Mebibyte
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Mebibyte

The mebibyte is a multiple of the unit byte for digital information.[1] The binary prefix mebi means 220; therefore one mebibyte is equal to 1048576bytes, i.e., 1024 kibibytes. The unit symbol for the mebibyte is MiB.

The unit was established by the International Electrotechnical Commission (IEC) in 1998.[2] It was designed to replace the megabyte when used in the binary sense to mean 220 bytes, which conflicts with the definition of the prefix mega in the International System of Units (SI) as a multiplier of 106. The binary prefixes have been accepted by all major standards organizations and are part of the International System of Quantities.[3] Many Linux distributions use the unit, but it is not widely acknowledged within the industry or media.[4][5][6][7]

Multiples of bytes
Decimal
Value Metric
1000 kB kilobyte
10002 MB megabyte
10003 GB gigabyte
10004 TB terabyte
10005 PB petabyte
10006 EB exabyte
10007 ZB zettabyte
10008 YB yottabyte
Binary
Value IEC JEDEC
1024 KiB kibibyte KB kilobyte
10242 MiB mebibyte MB megabyte
10243 GiB gibibyte GB gigabyte
10244 TiB tebibyte
10245 PiB pebibyte
10246 EiB exbibyte
10247 ZiB zebibyte
10248 YiB yobibyte

Definition

1 MiB = 220bytes = 1048576bytes = 1024 kibibytes
1024 MiB = 1 gibibyte (GiB)

The prefix mebi is a binary prefix and multiplier derived from the SI prefix mega and the word binary. Its value is 10242, having the same power of 1024 as the power of 1000 of its decimal counterpart, the prefix mega (10002).

Despite its official status, the unit mebibyte is not commonly used even when reporting byte counts calculated in binary multiples, but is often represented as a megabyte. The discrepancy may cause confusion, since operating systems using the binary method report lower numerical values for storage size than advertised by manufacturers, such as disk drive manufacturers, who strictly use decimal units.

History and usage

The binary prefixes, including mebi, were defined by the International Electrotechnical Commission (IEC) in December 1998. All major standards bodies have endorsed the use of them for binary multiples.

Prior to this official definition, the unit megabyte was originally used in computer science to mean one million bytes (for example for 35 MB hard drive would be capable of storing 35 million bytes). Later the same term 'megabyte' was used to mean 1048576 bytes in the context of computer memory, although it continued to mean exactly one million (1000000) bytes in the context of computer storage.[8] The error associated with this ambiguity is relatively small for the megabyte.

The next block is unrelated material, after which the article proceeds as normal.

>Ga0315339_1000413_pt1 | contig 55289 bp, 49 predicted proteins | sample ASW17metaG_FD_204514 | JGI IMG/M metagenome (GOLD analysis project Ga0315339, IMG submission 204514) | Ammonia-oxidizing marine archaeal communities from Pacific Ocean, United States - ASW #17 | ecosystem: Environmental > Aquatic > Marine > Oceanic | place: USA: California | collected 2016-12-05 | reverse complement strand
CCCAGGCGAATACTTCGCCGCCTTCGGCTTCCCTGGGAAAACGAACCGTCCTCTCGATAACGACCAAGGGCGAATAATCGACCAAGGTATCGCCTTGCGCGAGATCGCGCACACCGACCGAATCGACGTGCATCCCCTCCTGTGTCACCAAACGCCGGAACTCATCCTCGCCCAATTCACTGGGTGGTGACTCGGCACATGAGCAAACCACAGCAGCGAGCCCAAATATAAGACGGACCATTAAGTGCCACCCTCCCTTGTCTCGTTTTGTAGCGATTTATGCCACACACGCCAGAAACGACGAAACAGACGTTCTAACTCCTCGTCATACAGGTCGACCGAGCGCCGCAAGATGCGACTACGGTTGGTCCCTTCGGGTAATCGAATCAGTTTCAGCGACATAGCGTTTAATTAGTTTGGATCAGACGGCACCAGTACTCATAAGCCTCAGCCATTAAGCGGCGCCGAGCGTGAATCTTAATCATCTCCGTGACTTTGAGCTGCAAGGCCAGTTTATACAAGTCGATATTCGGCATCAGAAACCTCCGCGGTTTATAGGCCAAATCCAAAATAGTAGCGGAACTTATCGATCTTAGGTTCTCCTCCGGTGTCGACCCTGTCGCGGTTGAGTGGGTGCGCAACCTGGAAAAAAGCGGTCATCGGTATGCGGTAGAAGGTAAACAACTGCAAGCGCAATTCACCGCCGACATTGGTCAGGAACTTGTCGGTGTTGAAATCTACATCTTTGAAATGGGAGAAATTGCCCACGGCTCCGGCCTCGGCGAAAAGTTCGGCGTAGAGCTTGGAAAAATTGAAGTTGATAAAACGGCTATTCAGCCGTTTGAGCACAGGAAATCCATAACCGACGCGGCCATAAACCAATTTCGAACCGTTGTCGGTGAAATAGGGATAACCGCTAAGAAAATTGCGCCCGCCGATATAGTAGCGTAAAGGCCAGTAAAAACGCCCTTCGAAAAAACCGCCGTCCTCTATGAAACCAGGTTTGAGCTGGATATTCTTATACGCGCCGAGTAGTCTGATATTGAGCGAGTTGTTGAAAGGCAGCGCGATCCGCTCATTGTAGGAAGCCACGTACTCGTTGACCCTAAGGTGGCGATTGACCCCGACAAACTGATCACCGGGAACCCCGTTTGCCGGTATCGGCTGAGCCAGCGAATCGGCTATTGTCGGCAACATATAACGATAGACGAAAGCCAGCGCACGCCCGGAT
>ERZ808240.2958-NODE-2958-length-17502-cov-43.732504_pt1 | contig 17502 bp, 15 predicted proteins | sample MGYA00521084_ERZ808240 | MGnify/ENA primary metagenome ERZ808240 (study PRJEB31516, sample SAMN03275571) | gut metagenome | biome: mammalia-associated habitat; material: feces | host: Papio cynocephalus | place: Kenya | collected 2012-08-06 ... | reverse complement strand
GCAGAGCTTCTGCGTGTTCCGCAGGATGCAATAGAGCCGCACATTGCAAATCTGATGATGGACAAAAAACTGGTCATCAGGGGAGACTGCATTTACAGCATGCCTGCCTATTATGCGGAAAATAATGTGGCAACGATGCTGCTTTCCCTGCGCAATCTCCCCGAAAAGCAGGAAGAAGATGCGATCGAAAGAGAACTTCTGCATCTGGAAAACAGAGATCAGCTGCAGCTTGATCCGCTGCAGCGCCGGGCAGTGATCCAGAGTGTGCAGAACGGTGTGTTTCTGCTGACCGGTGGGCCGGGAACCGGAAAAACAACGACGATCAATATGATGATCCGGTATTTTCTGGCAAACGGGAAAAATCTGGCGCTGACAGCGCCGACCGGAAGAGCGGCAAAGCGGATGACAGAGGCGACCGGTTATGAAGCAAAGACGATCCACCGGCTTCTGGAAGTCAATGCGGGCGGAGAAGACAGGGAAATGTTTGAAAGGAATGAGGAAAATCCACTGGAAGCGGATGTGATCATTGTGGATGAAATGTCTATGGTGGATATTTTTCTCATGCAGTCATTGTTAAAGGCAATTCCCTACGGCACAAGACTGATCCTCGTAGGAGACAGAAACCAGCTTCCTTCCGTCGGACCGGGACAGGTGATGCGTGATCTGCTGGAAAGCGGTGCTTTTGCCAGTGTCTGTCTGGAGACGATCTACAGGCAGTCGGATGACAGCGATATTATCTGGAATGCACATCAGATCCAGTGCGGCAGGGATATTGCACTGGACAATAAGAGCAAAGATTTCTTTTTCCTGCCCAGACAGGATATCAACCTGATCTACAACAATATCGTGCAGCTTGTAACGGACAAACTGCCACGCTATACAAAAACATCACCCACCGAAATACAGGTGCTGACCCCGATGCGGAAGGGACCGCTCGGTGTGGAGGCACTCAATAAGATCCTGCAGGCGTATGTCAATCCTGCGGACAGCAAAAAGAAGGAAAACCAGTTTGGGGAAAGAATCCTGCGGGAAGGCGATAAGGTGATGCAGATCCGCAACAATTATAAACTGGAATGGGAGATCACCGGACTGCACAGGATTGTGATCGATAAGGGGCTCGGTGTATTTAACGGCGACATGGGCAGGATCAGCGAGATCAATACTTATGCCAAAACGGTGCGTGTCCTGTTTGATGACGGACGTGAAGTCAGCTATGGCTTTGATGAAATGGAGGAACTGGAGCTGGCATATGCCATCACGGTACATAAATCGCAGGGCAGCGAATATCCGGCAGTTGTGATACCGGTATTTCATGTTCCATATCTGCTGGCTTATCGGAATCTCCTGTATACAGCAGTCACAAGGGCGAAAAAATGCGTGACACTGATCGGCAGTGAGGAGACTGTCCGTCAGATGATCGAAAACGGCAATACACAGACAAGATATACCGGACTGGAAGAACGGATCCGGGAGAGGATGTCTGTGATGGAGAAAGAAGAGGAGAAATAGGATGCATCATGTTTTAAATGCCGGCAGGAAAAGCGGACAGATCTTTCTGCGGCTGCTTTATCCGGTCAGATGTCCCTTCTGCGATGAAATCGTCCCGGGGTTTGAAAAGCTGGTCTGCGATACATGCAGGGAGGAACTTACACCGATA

In 1995, the International Union of Pure and Applied Chemistry's Interdivisional Committee on Nomenclature and Symbols decided to attempt to resolve this ambiguity by proposing new prefixes for powers of 1024.[9][10] Accepted by the International Electrotechnical Commission (IEC), the IEC published the standard in January 1999.[11][12][13][14]

Some operating systems still compute file size in mebibytes, but report the number as MB (megabytes). For example, all versions of the Microsoft Windows operating system show a file of 220 bytes as "1.00 MB" or "1,024 KB" in its file properties dialog and show a file of 106 (1000000) bytes as 976 KB.

All versions of Apple's operating systems had the same behavior until 2009 with Mac OS X version 10.6, which instead uses megabytes for all file and disk sizes, so it reports a 106 byte file as 1 MB.[15][16]

The Ubuntu developer Canonical implemented an updated units policy in 2010 and as of Ubuntu 10.10 all versions use IEC binary prefixes for base-2 quantities and SI prefixes for base-10 quantities.[17]

See also

References

  1. ^ International Electrotechnical Commission (January 2010). "IEC 60050 - International Electrotechnical Vocabulary - Details for IEV number 112-01-27". Retrieved .
  2. ^ International Electrotechnical Commission (January 1999), IEC 60027-2 Amendment 2: Letter symbols to be used in electrical technology - Part 2: Telecommunications and electronics.[1]
  3. ^ "IEC 80000-13:2008". International Organization for Standardization. Retrieved 2013.
  4. ^ Upgrading and Repairing PCs, Scott Mueller, Pg. 596, ISBN 0-7897-2974-1
  5. ^ The silicon web: physics for the Internet age, Michael G. Raymer, Pg. 40, ISBN 978-1-4398-0311-0
  6. ^ Knuth: Recent News. Cs-faculty.stanford.edu. Retrieved on 2011-01-07.
  7. ^ Atwood, Jeff. (2007-09-10) Gigabyte: Decimal vs. Binary. Coding Horror. Retrieved on 2011-01-07.
  8. ^ NIST "Prefixes for binary multiples" https://physics.nist.gov/cuu/Units/binary.html
  9. ^ IUCr 1995 Report - IUPAC Interdivisional Committee on Nomenclature and Symbols (IDCNS) http://ww1.iucr.org/iucr-top/cexec/rep95/idcns.htm
  10. ^ "Binary Prefix" University of Aukland Department of Computer Science https://wiki.cs.auckland.ac.nz/stageonewiki/index.php/Binary_prefix
  11. ^ NIST "Prefixes for binary multiples" https://physics.nist.gov/cuu/Units/binary.html
  12. ^ Amendment 2 to IEC International Standard IEC 60027-2: Letter symbols to be used in electrical technology - Part 2: Telecommunications and electronics.
  13. ^ HDD Turns 50 Years Today - The Chronicles
  14. ^ Backman, R. B. (2004). The Description, Evolution, and Applications of Binary Prefixes.
  15. ^ "How Mac OS X reports drive capacity". Apple Inc. 2009-08-27. Retrieved .
  16. ^ David Pogue (2011), Mac OS X Lion: The Missing Manual Missing Manual, Oreilly Series, O'Reilly Media, pp. 473-474, ISBN 978-1-4493-9749-4
  17. ^ "Ubuntu UnitsPolicy". Ubuntu. 2010. Retrieved .

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